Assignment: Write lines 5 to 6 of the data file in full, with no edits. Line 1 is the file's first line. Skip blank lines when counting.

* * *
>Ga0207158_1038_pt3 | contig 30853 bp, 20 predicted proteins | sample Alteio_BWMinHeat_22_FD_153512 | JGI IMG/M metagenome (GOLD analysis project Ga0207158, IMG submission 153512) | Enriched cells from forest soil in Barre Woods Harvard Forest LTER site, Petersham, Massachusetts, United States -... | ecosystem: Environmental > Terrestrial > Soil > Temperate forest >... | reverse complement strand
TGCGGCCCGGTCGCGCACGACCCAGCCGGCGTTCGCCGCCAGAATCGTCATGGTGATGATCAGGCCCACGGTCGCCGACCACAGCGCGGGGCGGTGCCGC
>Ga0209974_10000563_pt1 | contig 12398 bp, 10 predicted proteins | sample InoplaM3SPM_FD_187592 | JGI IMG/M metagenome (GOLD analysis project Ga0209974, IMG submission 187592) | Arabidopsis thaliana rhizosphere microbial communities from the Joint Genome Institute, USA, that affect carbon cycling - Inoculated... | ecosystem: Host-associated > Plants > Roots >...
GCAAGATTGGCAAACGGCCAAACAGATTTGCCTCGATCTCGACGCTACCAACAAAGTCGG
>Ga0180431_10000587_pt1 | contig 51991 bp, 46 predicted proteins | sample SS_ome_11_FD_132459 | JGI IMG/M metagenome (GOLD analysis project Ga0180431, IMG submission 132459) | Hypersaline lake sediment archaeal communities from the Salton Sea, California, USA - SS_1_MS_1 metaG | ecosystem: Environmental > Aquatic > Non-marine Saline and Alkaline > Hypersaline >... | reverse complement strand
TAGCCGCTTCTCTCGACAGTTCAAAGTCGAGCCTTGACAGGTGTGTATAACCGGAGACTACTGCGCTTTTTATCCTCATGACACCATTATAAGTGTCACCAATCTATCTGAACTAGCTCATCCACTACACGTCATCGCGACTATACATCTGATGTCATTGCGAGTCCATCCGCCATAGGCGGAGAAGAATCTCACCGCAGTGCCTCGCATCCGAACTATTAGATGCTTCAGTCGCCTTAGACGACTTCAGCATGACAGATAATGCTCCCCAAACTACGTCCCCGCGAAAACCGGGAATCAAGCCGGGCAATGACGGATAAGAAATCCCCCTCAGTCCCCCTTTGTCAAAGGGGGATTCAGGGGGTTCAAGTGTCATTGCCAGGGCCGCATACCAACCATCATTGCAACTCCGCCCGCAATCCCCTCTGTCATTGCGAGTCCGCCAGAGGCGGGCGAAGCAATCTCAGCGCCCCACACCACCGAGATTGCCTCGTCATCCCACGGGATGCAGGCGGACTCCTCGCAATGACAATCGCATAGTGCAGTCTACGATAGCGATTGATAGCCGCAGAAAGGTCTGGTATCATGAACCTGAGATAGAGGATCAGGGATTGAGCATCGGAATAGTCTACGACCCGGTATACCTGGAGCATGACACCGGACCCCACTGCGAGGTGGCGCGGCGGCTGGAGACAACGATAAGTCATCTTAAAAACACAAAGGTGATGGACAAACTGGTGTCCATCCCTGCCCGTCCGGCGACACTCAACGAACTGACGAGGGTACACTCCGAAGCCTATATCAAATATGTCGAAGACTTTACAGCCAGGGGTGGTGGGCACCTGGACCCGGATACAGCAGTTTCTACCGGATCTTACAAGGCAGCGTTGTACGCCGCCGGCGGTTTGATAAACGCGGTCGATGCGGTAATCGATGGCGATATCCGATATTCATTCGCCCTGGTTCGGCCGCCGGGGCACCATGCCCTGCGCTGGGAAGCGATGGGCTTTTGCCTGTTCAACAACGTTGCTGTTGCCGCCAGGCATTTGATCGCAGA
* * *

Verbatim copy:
>Ga0180431_10000587_pt1 | contig 51991 bp, 46 predicted proteins | sample SS_ome_11_FD_132459 | JGI IMG/M metagenome (GOLD analysis project Ga0180431, IMG submission 132459) | Hypersaline lake sediment archaeal communities from the Salton Sea, California, USA - SS_1_MS_1 metaG | ecosystem: Environmental > Aquatic > Non-marine Saline and Alkaline > Hypersaline >... | reverse complement strand
TAGCCGCTTCTCTCGACAGTTCAAAGTCGAGCCTTGACAGGTGTGTATAACCGGAGACTACTGCGCTTTTTATCCTCATGACACCATTATAAGTGTCACCAATCTATCTGAACTAGCTCATCCACTACACGTCATCGCGACTATACATCTGATGTCATTGCGAGTCCATCCGCCATAGGCGGAGAAGAATCTCACCGCAGTGCCTCGCATCCGAACTATTAGATGCTTCAGTCGCCTTAGACGACTTCAGCATGACAGATAATGCTCCCCAAACTACGTCCCCGCGAAAACCGGGAATCAAGCCGGGCAATGACGGATAAGAAATCCCCCTCAGTCCCCCTTTGTCAAAGGGGGATTCAGGGGGTTCAAGTGTCATTGCCAGGGCCGCATACCAACCATCATTGCAACTCCGCCCGCAATCCCCTCTGTCATTGCGAGTCCGCCAGAGGCGGGCGAAGCAATCTCAGCGCCCCACACCACCGAGATTGCCTCGTCATCCCACGGGATGCAGGCGGACTCCTCGCAATGACAATCGCATAGTGCAGTCTACGATAGCGATTGATAGCCGCAGAAAGGTCTGGTATCATGAACCTGAGATAGAGGATCAGGGATTGAGCATCGGAATAGTCTACGACCCGGTATACCTGGAGCATGACACCGGACCCCACTGCGAGGTGGCGCGGCGGCTGGAGACAACGATAAGTCATCTTAAAAACACAAAGGTGATGGACAAACTGGTGTCCATCCCTGCCCGTCCGGCGACACTCAACGAACTGACGAGGGTACACTCCGAAGCCTATATCAAATATGTCGAAGACTTTACAGCCAGGGGTGGTGGGCACCTGGACCCGGATACAGCAGTTTCTACCGGATCTTACAAGGCAGCGTTGTACGCCGCCGGCGGTTTGATAAACGCGGTCGATGCGGTAATCGATGGCGATATCCGATATTCATTCGCCCTGGTTCGGCCGCCGGGGCACCATGCCCTGCGCTGGGAAGCGATGGGCTTTTGCCTGTTCAACAACGTTGCTGTTGCCGCCAGGCATTTGATCGCAGA